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Belafonte and Civil Rights Icons Honored

Phi Beta Sigma Celebrates Centennial

Barrington M. Salmon | 1/15/2014, 3 p.m.
Harry Belafonte served as the keynote speaker at Phi Beta Sigma Fraternity's Centennial Founder's Day Gala held at the Renaissance Hotel on Saturday, Jan. 11. Belafonte also challenged the crowd to fight vigorously against violence directed toward women. Photo by Roy Lewis

The crowd stood up and applauded when Belafonte challenged them to fight vigorously against violence against women.

“My contribution as a new member of the fraternity is to sucker all of you into coming with me and man up and stand up. When the time comes, we will be in touch and you will be informed to join us in this movement in the 21st century,” Belafonte said to cheers and sustained applause. “Let us use this century to be the century where we say we started the mission to end the violence and oppression of women.”

Activists around the world are preparing to kick off a global project against domestic violence. And on Father’s Day this year, he said, activists in South Africa, Angola, Congo, Nigeria, Berlin, London and Paris will be “stepping up into this moment.”

“We will accept the responsibility for what we have done in the abuse of women and we acknowledge that abuse and we are here to declare ourselves as the tenders to the future to never, ever let our children be the abusers of women in our lifetime,” said Belafonte. “ … The 21st century mission to focus on the plight of the savagery and brutalization of women in some parts of the world – not only the brutalization of those in war – but the brutalization of domestic application, brutalizing women continually. It is men who created violence against women. It is men who should end the violence against women.”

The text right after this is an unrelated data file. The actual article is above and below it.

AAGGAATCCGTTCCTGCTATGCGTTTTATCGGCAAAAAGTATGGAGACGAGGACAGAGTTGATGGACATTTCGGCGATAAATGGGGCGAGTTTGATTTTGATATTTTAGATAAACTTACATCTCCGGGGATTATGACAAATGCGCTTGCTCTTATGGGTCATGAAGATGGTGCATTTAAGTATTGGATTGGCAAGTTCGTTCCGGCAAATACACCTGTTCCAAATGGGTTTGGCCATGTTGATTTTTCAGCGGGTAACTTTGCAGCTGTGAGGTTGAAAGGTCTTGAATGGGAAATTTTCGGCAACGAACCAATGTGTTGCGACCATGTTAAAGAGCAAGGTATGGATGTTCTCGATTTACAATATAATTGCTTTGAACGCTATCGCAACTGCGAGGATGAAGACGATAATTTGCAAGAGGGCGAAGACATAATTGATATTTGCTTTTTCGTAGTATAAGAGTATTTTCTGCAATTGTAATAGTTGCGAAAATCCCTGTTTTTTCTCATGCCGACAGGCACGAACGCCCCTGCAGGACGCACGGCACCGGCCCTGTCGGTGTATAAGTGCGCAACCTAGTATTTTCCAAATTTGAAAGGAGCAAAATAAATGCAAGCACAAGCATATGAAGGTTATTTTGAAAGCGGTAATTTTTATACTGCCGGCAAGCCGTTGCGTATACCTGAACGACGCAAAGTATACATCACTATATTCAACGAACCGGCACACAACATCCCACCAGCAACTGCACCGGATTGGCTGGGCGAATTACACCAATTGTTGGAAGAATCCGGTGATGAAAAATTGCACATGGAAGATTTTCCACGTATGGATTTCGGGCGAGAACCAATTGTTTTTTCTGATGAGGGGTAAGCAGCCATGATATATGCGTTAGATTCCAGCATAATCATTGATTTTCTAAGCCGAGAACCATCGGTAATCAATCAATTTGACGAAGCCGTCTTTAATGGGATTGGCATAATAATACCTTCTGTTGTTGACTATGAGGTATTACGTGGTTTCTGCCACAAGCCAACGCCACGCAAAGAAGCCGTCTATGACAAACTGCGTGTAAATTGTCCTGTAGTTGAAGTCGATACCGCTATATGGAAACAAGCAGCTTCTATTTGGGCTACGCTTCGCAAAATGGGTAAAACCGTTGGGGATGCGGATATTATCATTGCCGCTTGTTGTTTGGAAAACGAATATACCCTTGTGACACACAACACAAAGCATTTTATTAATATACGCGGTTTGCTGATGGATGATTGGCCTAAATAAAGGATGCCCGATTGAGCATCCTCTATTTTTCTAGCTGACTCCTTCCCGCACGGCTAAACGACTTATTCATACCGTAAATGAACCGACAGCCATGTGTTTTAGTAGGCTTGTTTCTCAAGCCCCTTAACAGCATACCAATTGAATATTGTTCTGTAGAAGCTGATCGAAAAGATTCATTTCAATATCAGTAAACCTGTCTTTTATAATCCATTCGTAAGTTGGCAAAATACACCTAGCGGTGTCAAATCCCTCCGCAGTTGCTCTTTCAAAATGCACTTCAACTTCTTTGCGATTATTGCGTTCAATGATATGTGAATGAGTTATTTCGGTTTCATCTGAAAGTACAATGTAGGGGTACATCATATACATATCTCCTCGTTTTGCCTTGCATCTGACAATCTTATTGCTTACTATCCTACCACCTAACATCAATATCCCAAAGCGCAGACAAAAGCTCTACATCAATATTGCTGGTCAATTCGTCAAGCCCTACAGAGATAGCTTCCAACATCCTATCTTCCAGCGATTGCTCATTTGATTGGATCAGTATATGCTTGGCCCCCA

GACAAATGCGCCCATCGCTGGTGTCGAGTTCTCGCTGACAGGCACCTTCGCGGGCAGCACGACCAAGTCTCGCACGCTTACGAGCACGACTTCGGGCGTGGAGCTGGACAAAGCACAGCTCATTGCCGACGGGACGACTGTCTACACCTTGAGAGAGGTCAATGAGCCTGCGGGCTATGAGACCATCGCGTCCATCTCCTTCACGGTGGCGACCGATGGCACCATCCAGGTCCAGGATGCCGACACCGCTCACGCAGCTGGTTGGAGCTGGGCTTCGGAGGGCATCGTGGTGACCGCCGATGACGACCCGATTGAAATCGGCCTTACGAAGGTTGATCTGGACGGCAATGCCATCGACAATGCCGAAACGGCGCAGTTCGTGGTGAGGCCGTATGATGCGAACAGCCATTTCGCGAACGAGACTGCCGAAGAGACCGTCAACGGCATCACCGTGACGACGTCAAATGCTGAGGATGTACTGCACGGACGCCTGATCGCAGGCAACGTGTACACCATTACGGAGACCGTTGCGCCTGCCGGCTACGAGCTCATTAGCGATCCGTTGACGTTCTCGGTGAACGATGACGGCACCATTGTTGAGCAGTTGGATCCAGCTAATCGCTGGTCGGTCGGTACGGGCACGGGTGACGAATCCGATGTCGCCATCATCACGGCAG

Mason quickly and gladly accepted the challenge.

Vivian reminded guests that they had to make a difference in the community and that politics by itself is not enough.

“You have that thing that’s about politics and depth, but you have to know that politics won’t get it by itself, if it hasn’t a moral and spiritual component,” said the veteran Civil Rights activist who founded Upward Bound. “… The reason why we have any organization is to save the rest of us. Save those worth saving because they’re gonna save someone else.”

And with 2.3 million Americans behind bars, Vivian said fraternity members had to do more to help the incarcerated.

“We’ve got a million black men in jail, and we don’t seem to be doing anything about it. Are you the people who will allow one million black men to fade? Some of them belong there, but if you’re serious about freedom, you don’t lie about this situation.”